And even when I was making intentional choices—like with POC and queer people—I’m still only averaging 1 in 4. It’s tempting to say, well, that’s much better than 1 in 50, but that’s not how this works. I don’t get to pat myself on the back for doing better than Absolutely Abysmal.


Main Characters

I’m mostly interested in the authors I’m reading and supporting, but I was also curious how those numbers lined up (or didn’t) with characters’ identities. Determining which categories each character belongs to tends to be pretty clear cut, but I did have to settle on a definition of “main character.” For my purposes, a main character is any perspective character, meaning we follow them specifically and get inside their heads (even in third person). Note that I excluded some books from the total count: essay collections, short story anthologies, basically any book without proper main characters.

diverse mcs

The percentages here work out to 73% women, 38% POC, 22% queer characters, 3% trans characters, 22% disabled characters.

What I find interesting here is: a) quite a few white people writing characters of color and abled people writing disabled characters, and b) more women than I would’ve expected writing men. I don’t have anything conclusive to say about these observations. There are all sorts of nuanced discussions surrounding who is “allowed” to write whom, but it all boils down to complexities of power, ownership, marginalization, self-determination, etc., none of which I have room to tackle here. Still, I think it’s important to pay attention to not only which authors you’re supporting, but also whose stories they’re telling.



Speaking of which, Corinne Duyvis coined the super handy term “ownvoices” earlier this year. It refers to books where the author shares some marginalized identit(ies) with their character(s). For instance, Corinne is autistic and she wrote about an autistic girl in her upcoming ON THE EDGE OF GONE, making that an ownvoices book. These books are important for many reasons, but a big one is that people with marginalized identities telling their own stories will forever and always be more important than outsiders (usually privileged outsiders) telling those stories for and instead of them. Which doesn’t mean marginalized folks should only ever write about people just like them, because super nope. This is about what you as a reader should be seeking out, not about policing what authors should be writing.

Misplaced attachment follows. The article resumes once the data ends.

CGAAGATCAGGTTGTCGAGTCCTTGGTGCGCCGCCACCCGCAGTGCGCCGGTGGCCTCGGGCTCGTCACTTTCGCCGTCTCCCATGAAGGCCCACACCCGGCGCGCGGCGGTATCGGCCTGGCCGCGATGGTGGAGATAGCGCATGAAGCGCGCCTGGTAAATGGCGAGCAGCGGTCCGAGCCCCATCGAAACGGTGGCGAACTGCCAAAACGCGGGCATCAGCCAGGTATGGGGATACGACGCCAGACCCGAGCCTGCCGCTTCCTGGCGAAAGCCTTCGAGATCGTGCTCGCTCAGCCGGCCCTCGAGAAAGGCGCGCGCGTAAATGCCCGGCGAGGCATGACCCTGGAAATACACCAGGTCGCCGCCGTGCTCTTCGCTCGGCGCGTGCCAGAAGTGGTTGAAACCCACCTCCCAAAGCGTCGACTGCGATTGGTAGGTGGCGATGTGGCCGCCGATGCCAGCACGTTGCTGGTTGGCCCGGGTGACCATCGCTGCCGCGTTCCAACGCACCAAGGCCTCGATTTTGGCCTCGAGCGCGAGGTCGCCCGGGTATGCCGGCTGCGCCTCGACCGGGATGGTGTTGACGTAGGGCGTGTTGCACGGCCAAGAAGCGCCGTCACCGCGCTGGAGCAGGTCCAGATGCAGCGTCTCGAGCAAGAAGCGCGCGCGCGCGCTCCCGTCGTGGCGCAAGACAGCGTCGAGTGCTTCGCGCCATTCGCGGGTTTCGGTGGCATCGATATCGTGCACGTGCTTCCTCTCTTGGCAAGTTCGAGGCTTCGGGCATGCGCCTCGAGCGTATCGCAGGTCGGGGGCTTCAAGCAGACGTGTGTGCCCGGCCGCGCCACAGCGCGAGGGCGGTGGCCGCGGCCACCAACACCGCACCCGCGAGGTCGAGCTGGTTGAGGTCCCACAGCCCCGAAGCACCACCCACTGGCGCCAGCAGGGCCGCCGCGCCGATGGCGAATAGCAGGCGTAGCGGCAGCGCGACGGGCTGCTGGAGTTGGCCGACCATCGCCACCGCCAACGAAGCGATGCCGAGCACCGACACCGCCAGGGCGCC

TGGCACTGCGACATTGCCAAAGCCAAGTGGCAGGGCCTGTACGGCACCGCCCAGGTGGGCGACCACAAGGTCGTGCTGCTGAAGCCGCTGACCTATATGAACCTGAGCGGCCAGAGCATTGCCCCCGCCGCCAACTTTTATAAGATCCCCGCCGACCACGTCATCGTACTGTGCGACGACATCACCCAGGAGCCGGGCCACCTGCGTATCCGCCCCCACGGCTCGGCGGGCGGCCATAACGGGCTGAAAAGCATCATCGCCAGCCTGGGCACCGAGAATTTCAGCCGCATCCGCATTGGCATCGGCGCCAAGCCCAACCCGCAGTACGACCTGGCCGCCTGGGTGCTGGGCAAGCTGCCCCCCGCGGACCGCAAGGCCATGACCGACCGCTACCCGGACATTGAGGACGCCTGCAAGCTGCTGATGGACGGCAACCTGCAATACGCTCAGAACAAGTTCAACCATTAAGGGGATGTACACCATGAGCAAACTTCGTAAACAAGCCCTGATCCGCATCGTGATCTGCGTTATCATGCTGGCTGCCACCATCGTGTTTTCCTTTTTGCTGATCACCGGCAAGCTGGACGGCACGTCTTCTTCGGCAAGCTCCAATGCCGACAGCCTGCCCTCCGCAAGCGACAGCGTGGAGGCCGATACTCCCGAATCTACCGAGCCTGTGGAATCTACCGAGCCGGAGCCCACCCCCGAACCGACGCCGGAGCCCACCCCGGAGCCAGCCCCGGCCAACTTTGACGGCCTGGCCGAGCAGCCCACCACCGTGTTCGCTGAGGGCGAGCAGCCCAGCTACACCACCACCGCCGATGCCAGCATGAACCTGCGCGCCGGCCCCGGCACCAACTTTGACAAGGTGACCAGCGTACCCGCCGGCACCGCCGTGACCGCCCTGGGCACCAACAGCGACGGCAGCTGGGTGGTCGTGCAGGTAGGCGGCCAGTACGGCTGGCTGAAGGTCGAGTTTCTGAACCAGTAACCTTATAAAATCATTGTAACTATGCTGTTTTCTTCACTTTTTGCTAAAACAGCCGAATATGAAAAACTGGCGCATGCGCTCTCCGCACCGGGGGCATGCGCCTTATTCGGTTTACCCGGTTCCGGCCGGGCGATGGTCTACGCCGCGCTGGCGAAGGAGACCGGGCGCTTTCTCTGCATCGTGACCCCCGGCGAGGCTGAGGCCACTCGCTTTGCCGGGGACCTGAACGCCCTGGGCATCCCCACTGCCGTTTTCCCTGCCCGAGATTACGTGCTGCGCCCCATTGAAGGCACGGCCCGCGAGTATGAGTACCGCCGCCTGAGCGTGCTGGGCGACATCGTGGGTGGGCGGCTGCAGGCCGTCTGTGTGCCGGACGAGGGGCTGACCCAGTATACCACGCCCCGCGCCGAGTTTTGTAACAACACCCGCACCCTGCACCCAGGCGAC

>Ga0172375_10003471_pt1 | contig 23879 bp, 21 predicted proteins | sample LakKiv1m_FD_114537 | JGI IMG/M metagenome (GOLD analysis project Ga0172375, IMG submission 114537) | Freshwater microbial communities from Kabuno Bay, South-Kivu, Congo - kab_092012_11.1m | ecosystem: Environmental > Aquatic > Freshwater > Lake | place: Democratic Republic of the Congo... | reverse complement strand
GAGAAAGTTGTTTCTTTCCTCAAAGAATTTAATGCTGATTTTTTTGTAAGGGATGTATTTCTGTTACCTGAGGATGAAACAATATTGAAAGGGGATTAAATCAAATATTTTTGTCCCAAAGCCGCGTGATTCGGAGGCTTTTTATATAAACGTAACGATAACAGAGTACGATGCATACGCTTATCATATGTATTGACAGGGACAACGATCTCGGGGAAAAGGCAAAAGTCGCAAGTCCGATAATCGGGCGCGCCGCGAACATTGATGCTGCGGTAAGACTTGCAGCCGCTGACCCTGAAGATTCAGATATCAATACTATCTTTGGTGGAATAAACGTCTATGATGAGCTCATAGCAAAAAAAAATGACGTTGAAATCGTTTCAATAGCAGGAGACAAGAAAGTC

(Here again I excluded books without proper characters.)


Percentages: 25% POC, 12% queer folks, 3% trans folks, 3% disabled folks.

Once again, this shows some pretty big gaps. While I read a fair number of ownvoices characters of color (not that I shouldn’t be reading more, just that compared to the other categories and considering the total number of authors of color I read, this is the most “successful”), I’m super lacking in the other areas, especially trans and disabled ownvoices. But really, I need to do better across the board.


Now What?

Tracking your reading habits is an excellent first step, but a meaningless one unless you use the data to make better choices in the future. I’m all about measurable goals, so in 2016 I want to read at least:

  • 85% women
  • 50% authors of color
  • 35% queer authors
  • 20% trans authors
  • 20% disabled authors

(I’m particularly interested in reading more authors with intersecting identities, so that’s a sort of sub-goal.)

Hopefully I’ll soar way past those figures, but I like to start with something that seems pretty easily attainable based on past performance. If I give myself a goal (any kind of goal, not just in terms of reading) that feels immediately daunting, it’s likely that I’ll go hide from it until it goes away and forgets about me.

I considered giving myself an ownvoices goal as well—for instance: 50% of books I read should be ownvoices—but I figure if I’m already hitting all my other goals, I’ll probably be getting a lot of ownvoices books in the mix automatically. I’ll keep an eye on it, though, and if I notice my ownvoices numbers aren’t where I want them, I’ll reassess.

And now, the fun part of the post! Book giveaway time! I’m hoping others will also be in a reflective mood given the upcoming new year, and I’m hoping even more that you’ll join me in committing to your own diverse reading goals in 2016. So! If you want to win four wonderful books by women of color, follow the instructions in this tweet by December 31 (US only, sorry!!):

Even if you can’t or don’t want to enter the giveaway portion, please still join the discussion on Twitter using #DiverseReadingGoals and/or in the comments. I can’t wait to see not only what everyone else is aiming for, but also how everyone’s fared come next December.